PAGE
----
As many of you may have already noticed, there has been an increase in how much you pay for your drugs. Although inflation remained flat for the year ending in March 2010, the prices for brand-name drugs went up nearly 10 percent, according to AARP.
A recent report on prescription drug prices from The Sun News,
“Last year, the inflation rate was 0.3 percent, but drug prices went up over 9.7 percent,” said John Rother, executive vice president for policy at AARP. “That’s quite a contrast.”
And the price hikes don’t just affect people on Medicare.
Rother says the population aged 50 to 64 represents the biggest increase in people taking drugs, and for some of the most common conditions, such as high blood pressure and diabetes.
“The compounded effect is to raise the cost of prescription brand-name drugs way beyond people’s ability to pay,” he said, “particularly if they don’t have insurance.”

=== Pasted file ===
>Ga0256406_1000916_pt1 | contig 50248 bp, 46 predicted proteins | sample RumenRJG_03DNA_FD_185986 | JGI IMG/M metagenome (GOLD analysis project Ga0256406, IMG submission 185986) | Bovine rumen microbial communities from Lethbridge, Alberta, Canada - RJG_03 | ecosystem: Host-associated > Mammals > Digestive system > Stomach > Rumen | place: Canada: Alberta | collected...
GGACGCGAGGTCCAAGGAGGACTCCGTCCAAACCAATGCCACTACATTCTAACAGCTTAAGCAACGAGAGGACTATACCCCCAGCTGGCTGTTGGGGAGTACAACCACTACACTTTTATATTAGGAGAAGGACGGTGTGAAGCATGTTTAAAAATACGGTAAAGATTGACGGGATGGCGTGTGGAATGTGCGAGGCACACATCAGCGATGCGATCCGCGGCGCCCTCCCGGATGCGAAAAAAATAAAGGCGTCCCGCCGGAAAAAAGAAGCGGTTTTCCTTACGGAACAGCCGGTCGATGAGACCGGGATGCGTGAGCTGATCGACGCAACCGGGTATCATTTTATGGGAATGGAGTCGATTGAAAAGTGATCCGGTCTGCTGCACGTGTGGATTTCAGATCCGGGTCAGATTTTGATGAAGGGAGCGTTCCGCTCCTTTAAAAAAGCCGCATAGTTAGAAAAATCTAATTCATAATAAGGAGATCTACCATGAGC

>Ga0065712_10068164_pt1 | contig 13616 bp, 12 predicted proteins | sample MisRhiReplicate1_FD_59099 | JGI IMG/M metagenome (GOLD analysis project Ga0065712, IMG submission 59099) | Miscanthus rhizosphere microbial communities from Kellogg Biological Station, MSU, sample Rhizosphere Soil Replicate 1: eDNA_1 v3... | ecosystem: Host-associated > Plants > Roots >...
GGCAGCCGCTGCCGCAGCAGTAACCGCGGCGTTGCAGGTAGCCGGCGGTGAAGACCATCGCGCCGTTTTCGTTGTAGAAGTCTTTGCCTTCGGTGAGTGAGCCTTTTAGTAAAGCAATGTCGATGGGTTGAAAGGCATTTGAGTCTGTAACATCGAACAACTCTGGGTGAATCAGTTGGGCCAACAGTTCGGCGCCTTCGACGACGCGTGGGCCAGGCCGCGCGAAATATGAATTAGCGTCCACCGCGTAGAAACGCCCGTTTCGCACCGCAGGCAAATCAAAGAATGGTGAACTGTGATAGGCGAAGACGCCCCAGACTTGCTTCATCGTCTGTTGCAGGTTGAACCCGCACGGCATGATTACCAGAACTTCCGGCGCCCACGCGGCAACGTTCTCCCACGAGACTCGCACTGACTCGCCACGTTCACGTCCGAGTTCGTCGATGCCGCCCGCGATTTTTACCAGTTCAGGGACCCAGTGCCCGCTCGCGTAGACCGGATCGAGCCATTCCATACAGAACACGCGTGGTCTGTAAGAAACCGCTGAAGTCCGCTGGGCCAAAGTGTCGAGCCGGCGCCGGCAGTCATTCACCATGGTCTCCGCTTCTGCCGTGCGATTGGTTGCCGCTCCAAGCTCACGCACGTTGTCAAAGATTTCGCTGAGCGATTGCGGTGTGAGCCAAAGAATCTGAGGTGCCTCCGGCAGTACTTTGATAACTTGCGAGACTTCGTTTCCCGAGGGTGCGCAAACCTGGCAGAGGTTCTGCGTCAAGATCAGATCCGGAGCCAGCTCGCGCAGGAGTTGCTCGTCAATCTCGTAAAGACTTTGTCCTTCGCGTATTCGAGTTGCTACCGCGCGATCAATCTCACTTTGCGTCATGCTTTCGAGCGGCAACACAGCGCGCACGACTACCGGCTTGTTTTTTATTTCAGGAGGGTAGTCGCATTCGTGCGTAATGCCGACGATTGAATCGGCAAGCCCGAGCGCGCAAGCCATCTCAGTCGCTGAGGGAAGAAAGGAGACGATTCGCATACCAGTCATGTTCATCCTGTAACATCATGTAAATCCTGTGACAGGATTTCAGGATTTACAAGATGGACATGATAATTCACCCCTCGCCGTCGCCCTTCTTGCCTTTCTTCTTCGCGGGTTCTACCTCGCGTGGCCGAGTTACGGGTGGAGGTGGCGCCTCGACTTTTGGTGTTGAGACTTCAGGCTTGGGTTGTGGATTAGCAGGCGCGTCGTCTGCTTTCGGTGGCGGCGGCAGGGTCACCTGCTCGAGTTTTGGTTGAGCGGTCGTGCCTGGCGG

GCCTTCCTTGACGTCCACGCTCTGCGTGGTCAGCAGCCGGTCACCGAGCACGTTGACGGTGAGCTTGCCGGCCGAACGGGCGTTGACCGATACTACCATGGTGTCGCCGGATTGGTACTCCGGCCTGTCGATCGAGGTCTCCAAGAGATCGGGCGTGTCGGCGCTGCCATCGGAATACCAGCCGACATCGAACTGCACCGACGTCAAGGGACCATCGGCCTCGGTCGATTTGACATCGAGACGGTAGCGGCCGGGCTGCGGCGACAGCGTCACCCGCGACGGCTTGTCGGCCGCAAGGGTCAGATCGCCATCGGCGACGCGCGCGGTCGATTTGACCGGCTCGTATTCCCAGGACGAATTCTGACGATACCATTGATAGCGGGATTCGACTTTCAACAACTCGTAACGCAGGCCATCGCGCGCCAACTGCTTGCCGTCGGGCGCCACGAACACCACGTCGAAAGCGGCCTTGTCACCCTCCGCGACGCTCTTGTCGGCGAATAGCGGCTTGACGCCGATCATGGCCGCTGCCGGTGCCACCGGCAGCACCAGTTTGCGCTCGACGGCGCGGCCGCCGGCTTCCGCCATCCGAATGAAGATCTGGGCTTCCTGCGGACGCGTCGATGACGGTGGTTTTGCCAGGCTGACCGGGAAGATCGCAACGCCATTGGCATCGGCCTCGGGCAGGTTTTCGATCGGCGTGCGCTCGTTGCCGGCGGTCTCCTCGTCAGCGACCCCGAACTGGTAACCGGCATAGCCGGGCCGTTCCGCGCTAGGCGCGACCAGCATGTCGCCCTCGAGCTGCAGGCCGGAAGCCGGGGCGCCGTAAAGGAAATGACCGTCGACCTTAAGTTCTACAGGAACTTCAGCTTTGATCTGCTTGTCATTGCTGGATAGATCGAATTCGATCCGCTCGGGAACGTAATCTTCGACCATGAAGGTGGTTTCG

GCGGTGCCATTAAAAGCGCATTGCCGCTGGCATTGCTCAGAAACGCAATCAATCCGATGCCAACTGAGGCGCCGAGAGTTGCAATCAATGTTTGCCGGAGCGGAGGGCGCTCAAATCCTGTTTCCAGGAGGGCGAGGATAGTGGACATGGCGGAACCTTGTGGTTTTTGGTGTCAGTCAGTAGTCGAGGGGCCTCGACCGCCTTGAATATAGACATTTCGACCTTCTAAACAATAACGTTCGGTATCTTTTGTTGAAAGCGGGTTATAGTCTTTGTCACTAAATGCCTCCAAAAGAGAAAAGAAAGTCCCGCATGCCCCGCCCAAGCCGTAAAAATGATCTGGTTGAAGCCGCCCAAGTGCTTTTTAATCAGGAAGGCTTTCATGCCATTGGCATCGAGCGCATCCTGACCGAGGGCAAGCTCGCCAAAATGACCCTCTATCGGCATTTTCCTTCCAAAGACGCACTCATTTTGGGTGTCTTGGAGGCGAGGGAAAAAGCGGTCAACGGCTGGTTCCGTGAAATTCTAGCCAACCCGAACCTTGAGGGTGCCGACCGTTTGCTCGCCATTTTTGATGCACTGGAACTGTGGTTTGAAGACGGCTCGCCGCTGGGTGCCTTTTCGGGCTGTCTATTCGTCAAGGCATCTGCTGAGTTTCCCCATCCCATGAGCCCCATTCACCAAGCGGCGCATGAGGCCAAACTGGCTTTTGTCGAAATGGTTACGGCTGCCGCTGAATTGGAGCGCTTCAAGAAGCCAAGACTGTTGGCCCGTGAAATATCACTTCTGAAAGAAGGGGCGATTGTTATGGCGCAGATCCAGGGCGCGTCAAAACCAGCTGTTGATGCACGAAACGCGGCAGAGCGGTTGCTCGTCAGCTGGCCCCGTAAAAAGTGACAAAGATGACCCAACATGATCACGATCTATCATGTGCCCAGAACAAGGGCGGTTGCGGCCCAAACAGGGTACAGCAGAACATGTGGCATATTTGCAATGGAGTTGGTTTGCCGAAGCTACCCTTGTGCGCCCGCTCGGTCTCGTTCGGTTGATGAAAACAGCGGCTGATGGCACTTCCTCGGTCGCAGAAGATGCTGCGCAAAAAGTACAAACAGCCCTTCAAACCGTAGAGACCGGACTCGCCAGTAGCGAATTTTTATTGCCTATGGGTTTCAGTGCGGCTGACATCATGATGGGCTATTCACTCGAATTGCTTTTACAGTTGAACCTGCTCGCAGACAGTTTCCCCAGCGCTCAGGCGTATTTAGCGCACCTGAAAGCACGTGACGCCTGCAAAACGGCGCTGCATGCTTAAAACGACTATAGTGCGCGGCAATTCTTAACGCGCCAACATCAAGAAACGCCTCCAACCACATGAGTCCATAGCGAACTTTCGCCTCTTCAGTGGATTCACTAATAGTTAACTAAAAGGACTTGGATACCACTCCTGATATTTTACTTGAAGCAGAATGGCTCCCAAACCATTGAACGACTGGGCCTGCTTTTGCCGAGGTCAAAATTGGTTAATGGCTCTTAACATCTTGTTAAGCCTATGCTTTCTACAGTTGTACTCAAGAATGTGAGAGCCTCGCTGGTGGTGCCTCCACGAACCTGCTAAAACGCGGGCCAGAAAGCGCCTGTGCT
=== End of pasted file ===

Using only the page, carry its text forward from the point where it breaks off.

The rise in drug prices have really cut into the budget of many all over the US. In South Carolina for example, 713,000 people pay nearly 30 percent of their income on out-of-pocket medical costs including drugs.
The rise in prescription prices is being blamed on no countervailing pressure in the industry.
John Rother, executive vice president for policy at AARP says drug companies raise prices because “there is no countervailing pressure.” Moreover, he says, on average, the industry’s profit margin is about 20 percent.
“We want them to succeed, to be innovators,” he said. “But there’s a need to balance that with reasonable costs.”
Until a true solution can be found, Rother recommends that consumers should try to substitute generic drugs when possible, however not every drug has a generic equivalent available.
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